What is tapering?
If you’re training for a marathon, a cycling tour, or one of the many triathlons on offer throughout the year, there are a few tricks which could give you the edge you need. Tapering is one of them. Six-time marathon runner, Chris Pavey, explains what it is, and how to do it.
Tapering is used in endurance sport circles to describe the last part of your training where you start to reduce the amount of running, cycling, swimming (or all three for triathlons and Ironman triathlons) that you do in the final weeks before your event.
If you combine your taper with appropriate carb loading, it can help improve your race performance by about two to three percent, and could contribute to you smashing your personal best by anything up to five minutes or more.
Why is tapering so crucial?
For non-endurance athletes or those new to these sports, tapering might sound like a pretty good deal—lots of rest and relaxation in the weeks leading up to a race. But for many (including the elites of the sport), it’s actually one of the hardest parts of any training cycle.
There’s often a fear of losing fitness, gaining extra weight, feeling sluggish, even getting injured (some people overcompensate by pushing themselves harder in the shorter training sessions).
Tapering allows your body to recover from any muscle damage, glycogen depletion, and any underlying dehydration that the intensity of training for an endurance event can cause. Training for these types of distance events can also be quite a struggle mentally, and the taper can help ease that stress. Suddenly you have more time for family, friends and rest.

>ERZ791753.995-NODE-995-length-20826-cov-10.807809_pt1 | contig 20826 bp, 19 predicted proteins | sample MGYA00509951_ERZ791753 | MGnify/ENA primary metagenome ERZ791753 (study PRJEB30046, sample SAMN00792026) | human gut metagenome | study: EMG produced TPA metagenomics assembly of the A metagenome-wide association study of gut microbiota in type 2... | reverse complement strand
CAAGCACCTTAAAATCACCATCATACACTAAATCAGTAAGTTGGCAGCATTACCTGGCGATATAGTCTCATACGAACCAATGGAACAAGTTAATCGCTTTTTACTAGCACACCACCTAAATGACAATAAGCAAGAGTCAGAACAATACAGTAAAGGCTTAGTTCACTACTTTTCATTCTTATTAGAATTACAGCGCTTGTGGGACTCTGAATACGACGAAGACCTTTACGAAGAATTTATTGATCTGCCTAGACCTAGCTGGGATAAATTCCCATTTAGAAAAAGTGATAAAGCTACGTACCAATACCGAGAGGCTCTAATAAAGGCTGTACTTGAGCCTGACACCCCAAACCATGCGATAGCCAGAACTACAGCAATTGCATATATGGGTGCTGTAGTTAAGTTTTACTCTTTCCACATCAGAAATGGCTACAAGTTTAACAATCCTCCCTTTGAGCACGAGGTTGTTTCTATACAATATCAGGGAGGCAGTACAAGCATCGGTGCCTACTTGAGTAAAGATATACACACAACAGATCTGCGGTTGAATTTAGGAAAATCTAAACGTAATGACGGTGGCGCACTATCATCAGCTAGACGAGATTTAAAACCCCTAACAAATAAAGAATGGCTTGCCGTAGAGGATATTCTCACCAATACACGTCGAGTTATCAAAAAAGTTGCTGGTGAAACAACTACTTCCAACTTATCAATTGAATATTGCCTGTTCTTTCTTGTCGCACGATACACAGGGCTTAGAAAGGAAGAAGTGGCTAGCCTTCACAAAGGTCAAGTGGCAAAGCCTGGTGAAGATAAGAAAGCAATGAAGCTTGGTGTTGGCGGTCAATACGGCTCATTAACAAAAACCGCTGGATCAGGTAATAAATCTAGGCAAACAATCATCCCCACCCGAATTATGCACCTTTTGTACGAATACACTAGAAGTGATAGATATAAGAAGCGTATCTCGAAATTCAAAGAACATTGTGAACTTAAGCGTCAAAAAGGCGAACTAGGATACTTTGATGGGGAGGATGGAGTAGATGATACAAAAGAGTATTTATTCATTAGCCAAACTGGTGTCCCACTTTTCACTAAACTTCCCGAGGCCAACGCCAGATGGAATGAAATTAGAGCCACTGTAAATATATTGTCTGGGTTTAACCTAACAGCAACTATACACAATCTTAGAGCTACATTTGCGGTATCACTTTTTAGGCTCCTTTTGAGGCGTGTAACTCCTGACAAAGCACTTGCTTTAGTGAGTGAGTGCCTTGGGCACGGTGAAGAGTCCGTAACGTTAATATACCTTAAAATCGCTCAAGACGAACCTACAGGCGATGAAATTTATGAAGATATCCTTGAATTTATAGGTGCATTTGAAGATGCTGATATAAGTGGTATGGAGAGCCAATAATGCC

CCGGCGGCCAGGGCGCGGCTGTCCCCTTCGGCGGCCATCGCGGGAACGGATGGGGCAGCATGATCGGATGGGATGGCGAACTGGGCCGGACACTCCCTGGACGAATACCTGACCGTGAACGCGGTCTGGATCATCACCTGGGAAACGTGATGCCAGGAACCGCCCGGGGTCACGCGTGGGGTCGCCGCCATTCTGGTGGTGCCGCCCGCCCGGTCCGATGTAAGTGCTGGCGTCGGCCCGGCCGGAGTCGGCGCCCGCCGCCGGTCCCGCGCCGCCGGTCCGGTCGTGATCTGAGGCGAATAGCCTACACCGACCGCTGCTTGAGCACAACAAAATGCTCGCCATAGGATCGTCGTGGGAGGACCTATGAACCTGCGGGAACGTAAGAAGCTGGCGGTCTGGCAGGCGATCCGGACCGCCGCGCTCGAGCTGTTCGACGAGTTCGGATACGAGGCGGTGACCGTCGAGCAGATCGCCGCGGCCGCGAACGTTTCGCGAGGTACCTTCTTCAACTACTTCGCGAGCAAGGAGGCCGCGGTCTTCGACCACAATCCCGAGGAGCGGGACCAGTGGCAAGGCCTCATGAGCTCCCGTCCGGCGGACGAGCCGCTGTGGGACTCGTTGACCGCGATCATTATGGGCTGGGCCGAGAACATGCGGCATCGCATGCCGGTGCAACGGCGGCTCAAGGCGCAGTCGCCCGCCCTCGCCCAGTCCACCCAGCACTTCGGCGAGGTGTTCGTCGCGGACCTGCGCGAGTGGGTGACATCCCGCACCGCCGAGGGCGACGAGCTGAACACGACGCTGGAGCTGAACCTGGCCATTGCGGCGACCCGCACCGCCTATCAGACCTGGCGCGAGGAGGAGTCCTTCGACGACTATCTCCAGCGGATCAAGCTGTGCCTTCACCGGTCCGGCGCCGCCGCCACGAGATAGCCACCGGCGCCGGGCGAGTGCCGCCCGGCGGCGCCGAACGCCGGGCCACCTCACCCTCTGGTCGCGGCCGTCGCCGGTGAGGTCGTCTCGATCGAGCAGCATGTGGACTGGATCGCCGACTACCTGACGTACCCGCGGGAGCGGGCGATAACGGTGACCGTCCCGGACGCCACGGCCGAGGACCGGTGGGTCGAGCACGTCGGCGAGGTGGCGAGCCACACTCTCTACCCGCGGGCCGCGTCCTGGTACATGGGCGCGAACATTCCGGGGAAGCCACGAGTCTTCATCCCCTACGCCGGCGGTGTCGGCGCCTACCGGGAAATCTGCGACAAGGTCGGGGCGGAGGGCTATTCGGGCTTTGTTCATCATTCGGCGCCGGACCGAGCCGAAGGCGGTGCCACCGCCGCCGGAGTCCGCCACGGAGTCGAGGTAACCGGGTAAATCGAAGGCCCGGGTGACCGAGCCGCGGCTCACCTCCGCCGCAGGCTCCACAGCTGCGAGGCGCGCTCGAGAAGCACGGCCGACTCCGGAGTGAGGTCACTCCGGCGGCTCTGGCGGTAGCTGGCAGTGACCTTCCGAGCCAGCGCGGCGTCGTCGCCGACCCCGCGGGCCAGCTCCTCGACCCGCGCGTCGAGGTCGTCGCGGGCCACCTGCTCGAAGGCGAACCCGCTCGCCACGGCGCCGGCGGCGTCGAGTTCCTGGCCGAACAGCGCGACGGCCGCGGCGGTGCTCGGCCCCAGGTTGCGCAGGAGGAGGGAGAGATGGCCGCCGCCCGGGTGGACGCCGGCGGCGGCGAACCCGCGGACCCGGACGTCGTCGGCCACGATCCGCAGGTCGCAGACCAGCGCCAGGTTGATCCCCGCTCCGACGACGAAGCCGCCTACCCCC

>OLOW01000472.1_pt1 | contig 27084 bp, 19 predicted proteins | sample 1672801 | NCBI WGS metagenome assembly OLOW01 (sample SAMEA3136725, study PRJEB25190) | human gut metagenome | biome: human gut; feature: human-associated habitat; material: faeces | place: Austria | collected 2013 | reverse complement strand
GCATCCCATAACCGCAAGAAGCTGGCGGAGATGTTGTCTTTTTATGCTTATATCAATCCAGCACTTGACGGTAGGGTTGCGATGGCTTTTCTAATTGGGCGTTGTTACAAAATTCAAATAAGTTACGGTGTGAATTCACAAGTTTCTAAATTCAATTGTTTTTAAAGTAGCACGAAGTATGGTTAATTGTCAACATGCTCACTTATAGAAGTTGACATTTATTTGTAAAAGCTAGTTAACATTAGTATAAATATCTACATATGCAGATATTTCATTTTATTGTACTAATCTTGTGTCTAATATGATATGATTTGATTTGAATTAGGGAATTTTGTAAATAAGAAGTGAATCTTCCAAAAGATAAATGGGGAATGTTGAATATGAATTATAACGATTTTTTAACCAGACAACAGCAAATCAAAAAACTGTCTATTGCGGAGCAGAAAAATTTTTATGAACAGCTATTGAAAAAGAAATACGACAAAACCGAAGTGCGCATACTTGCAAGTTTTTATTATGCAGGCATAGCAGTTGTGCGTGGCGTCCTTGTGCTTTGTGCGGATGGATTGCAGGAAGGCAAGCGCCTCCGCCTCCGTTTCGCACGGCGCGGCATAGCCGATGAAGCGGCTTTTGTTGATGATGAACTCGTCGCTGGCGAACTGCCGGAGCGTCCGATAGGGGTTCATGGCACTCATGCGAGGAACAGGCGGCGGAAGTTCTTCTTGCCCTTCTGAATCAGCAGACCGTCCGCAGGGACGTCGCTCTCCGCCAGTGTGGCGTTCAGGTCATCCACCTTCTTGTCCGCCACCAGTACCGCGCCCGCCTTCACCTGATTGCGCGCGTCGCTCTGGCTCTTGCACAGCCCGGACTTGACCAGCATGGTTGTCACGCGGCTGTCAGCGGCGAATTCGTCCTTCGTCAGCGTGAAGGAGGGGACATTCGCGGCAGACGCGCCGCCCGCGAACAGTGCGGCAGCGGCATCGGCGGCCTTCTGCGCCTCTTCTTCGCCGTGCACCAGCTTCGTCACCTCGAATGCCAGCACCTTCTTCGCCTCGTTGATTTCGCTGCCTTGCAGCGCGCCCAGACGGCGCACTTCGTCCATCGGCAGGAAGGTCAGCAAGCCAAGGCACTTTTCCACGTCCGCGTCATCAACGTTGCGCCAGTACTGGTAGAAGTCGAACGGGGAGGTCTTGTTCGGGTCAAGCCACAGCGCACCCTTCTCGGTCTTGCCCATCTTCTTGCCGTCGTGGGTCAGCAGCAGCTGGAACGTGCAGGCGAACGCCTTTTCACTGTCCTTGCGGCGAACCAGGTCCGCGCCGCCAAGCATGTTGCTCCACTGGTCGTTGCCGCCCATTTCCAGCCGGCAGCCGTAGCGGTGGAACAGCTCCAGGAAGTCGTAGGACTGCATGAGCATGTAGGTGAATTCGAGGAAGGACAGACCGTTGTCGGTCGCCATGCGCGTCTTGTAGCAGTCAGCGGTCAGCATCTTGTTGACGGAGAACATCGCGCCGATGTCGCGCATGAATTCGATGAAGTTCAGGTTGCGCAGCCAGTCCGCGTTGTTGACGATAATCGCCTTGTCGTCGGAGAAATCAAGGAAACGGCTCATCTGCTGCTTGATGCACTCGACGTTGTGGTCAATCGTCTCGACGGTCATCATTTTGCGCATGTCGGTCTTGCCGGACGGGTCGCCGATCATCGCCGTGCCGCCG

If done correctly, it can help contribute to both an increase in performance on race day and an increase in enjoyment levels.
How do I taper correctly?
Tapering is not an exact science, and very much depends on your physiological makeup, the training plan you’re following, and the distance you’re attempting.
For a half marathon or triathlon, you’d look to do a one to two week taper and for a marathon or Ironman triathlon you’d stretch it out to two to three weeks. Current studies indicate that for best performance on race day, a two week taper for a marathon or similar intensity endurance event is usually most effective, and that you should reduce your weekly mileage by roughly 40 percent of your hardest week in the first week and 60 percent of your hardest week in the second.
So for example, for my last marathon, during my heaviest week of training (the week before my taper), I ran a total of 50 kilometres. The first week of my taper was then a 30 kilometre week and my final week before the marathon covered just 20 kilometres. If I had wanted to complete this over three weeks, I could have completed a 25 kilometre week in between.
It’s recommended that you decrease the distances in each of your training sessions to reduce the mileage, but not the number of training sessions themselves. So, if you run three times a week and swim twice a week for example, keep running three times a week and swimming twice a week throughout your taper. Another common mistake is to reduce the amount of training you’re doing by too much. Try to stick to the 40:60 rule. And don’t look to replace distance with intensity—a common misconception, and one that can lead to greater fatigue and even injury.
If you didn’t complete any speed sessions during your training weeks, don’t start completing these during your taper. Try focusing on your goal pace in these shorter training sessions. Look for pace consistency.
You may have heard of the endurance athlete’s adage, ‘Nothing new on race day’. It should be applied to tapering. Nothing new during your taper.
Good luck and happy training!